Iâ€™m often asked: “What exactly is Net Neutrality?” Boiled down, itâ€™s the philosophy that, however we personally use the Internet, it carries no restrictions or tariffs based on the content we access. Essentially is it the principle that carriers (ISPs) are precluded from restricting or prioritizing access to data based on the content that the data comprises.
Think of it as the postal system. The government is not allowed to open and read your mail to see if one letter is more important than another.Â As long as the postage is correct for the weight of the envelope, your letter gets delivered.Â Priority Mail would be analogous to upgrading your bandwidth.Â Like going from Dial-up to Broadband.Â But at no point is the content of the envelope considered in how your mail gets sorted or delivered by your mail carrier. Continue reading “Net Neutrality and media: Why you should care.”
Proponents of net neutrality were dealt a harsh blow last week when a U.S. appeals court ruled that the FCC could not stop Comcast from slowing service on peer-to-peer file sharing site BitTorrent. The unanimous written decision from the judges never rebukes net neutrality philosophically, but claims the FCC overstepped its powers in the realm of broadband regulation.
In all likelihood, Comcast’s victory will be the catalyst for a larger showdown that could play out in one of two ways. In the first scenario, the FCC will push back by redefining broadband as a Title II service and reassert it’s right to enforce net neutrality. Doing so would require the FCC to make a compelling argument for the switch and could be met by a challenge from the Telecommunications and Cable industries that would take the issue back to the courts — possibly to the Supreme Court eventually. A second scenario, and perhaps the more appropriate solution, is that Congress directly defines the FCC’s authority (or lack there of) in the realm of broadband regulation. Continue reading “A temporary setback for net neutrality”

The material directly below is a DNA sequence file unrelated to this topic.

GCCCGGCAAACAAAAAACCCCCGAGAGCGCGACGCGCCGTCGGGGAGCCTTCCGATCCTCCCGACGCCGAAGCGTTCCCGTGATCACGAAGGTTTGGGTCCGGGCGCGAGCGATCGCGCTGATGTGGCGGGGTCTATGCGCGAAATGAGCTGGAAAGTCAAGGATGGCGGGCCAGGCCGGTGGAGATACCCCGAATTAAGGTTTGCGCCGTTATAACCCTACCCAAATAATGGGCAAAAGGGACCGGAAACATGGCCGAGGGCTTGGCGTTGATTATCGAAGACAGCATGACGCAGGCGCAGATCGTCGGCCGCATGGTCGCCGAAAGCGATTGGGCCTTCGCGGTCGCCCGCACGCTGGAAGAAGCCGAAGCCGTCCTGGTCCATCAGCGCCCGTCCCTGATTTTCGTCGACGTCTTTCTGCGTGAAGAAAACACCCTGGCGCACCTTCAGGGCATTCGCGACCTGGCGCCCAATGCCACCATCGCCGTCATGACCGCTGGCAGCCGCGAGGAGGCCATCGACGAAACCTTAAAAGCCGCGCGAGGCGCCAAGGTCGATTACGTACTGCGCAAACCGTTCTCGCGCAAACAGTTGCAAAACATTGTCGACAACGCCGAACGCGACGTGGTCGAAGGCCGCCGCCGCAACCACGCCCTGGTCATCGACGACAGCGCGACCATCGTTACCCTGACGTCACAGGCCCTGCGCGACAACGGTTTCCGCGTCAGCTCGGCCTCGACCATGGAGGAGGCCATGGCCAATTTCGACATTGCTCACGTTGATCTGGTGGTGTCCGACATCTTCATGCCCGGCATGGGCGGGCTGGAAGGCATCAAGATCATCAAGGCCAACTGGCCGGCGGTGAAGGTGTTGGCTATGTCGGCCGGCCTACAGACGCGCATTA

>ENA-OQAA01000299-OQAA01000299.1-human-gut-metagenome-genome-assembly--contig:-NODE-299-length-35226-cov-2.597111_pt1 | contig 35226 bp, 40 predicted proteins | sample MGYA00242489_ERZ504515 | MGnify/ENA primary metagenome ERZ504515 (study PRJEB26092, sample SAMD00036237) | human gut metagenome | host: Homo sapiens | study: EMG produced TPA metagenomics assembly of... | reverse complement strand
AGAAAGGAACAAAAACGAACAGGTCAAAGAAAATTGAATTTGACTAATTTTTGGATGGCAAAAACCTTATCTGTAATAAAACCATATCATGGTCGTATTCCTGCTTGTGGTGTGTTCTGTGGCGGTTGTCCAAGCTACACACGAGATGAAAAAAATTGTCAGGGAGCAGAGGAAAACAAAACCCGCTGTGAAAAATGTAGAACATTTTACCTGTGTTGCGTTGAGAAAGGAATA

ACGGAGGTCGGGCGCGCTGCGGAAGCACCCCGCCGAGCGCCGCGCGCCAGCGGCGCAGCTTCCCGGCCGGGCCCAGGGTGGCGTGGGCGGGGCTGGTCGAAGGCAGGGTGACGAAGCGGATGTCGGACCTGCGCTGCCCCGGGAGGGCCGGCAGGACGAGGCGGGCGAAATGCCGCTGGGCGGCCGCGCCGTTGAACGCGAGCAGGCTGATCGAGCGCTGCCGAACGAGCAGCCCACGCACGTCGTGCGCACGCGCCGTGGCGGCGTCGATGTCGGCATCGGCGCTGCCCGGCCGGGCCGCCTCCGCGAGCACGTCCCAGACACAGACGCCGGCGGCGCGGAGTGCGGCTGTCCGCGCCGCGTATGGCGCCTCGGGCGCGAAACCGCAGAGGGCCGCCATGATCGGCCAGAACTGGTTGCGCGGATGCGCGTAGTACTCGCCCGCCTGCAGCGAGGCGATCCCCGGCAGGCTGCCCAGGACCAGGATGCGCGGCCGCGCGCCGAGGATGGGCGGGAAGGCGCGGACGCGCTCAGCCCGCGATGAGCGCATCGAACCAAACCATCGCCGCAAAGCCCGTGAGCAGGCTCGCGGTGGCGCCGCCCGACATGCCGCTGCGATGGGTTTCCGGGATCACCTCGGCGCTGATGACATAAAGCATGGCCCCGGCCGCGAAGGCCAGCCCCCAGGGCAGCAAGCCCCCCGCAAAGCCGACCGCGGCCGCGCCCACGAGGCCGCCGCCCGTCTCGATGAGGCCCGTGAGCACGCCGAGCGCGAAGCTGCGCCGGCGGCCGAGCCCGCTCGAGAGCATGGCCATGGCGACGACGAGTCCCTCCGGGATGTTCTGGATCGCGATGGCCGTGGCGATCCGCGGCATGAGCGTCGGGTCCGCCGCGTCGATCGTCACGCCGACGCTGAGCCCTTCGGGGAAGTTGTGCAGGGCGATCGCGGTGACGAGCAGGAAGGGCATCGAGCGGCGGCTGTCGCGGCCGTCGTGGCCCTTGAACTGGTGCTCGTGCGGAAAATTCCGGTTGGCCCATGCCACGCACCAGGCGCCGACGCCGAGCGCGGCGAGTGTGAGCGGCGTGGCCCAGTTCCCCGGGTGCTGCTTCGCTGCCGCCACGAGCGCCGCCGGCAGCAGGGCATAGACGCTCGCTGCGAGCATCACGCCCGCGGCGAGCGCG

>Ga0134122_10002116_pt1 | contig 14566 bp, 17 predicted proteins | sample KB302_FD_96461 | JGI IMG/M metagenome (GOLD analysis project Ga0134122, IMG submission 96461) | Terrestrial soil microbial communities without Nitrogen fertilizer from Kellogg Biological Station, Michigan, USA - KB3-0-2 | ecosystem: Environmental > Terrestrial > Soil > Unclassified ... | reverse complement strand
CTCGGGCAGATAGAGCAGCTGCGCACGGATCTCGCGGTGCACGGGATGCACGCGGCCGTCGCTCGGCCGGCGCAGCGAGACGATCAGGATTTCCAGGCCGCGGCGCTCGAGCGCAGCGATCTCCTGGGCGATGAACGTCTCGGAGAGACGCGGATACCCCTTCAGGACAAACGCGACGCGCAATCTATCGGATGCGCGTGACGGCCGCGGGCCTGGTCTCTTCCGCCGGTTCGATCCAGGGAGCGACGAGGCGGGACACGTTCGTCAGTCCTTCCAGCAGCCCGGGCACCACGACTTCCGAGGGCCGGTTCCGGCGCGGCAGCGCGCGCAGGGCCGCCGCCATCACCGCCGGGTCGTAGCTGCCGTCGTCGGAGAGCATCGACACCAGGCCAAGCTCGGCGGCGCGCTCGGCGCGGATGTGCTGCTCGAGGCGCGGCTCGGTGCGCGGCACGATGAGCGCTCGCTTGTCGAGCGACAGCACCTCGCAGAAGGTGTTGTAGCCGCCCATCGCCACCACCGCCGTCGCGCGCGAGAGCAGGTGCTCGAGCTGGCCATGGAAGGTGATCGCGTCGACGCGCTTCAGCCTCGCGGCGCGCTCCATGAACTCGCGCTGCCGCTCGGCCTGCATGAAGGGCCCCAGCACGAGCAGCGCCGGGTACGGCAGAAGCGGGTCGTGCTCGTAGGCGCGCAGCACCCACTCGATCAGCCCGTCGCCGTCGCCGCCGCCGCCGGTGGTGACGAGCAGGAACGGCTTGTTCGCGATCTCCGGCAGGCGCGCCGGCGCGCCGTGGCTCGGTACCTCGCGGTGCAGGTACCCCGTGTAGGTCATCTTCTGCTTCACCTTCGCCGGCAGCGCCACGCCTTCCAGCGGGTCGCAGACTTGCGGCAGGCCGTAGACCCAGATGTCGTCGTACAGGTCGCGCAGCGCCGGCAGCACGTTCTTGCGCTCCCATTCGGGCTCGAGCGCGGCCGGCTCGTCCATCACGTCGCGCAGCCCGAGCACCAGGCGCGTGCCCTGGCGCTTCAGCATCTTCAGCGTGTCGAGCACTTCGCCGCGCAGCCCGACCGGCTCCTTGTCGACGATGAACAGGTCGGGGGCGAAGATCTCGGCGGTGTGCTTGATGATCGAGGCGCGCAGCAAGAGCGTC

Column originally featured on MediaPost
The title of this post is “Will net neutrality kill cloud gaming?” — and no, that’s not the wrong way around. While a handful of game developers just advised the FCC on the importance of net neutrality for the future of online gaming, and to an extent correctly so, there are cause-and-effects in play that also pose significant threats.
Let’s get some definitions out of the way. First off, for the purposes of this post, “cloud gaming” refers to games that are rendered in the cloud (i.e. on servers). In essence, this is the promise of services like OnLive, a gaming offering that portends high-quality gaming on the simplest of devices by centralizing the heavy lifting in the cloud. It’s not there yet, but the intent has many gamers’ hopes up for a day in the future when they can leave the hardware arms race behind. Read more.
The FCC has thrown down the gauntlet about network neutrality. While there is a case to be made both for and against a government mandated network neutrality, FCC Chairman Julius Genachowski is strongly making the case for it. Heâ€™s working to have the FCCâ€™s current governing principals turned into hard-coded rules, and to increase the four to six, adding in a principal regarding network non-discrimination (aka neutrality) and one on transparency and openness.
Those are some fighting words.
The FCC has so far skirted around the issues of network neutrality, ruling in ways that indicated their support of the concept, but not calling it out specifically. This latest move is going to cause ripples. Continue reading “The battle over wireless networks begins”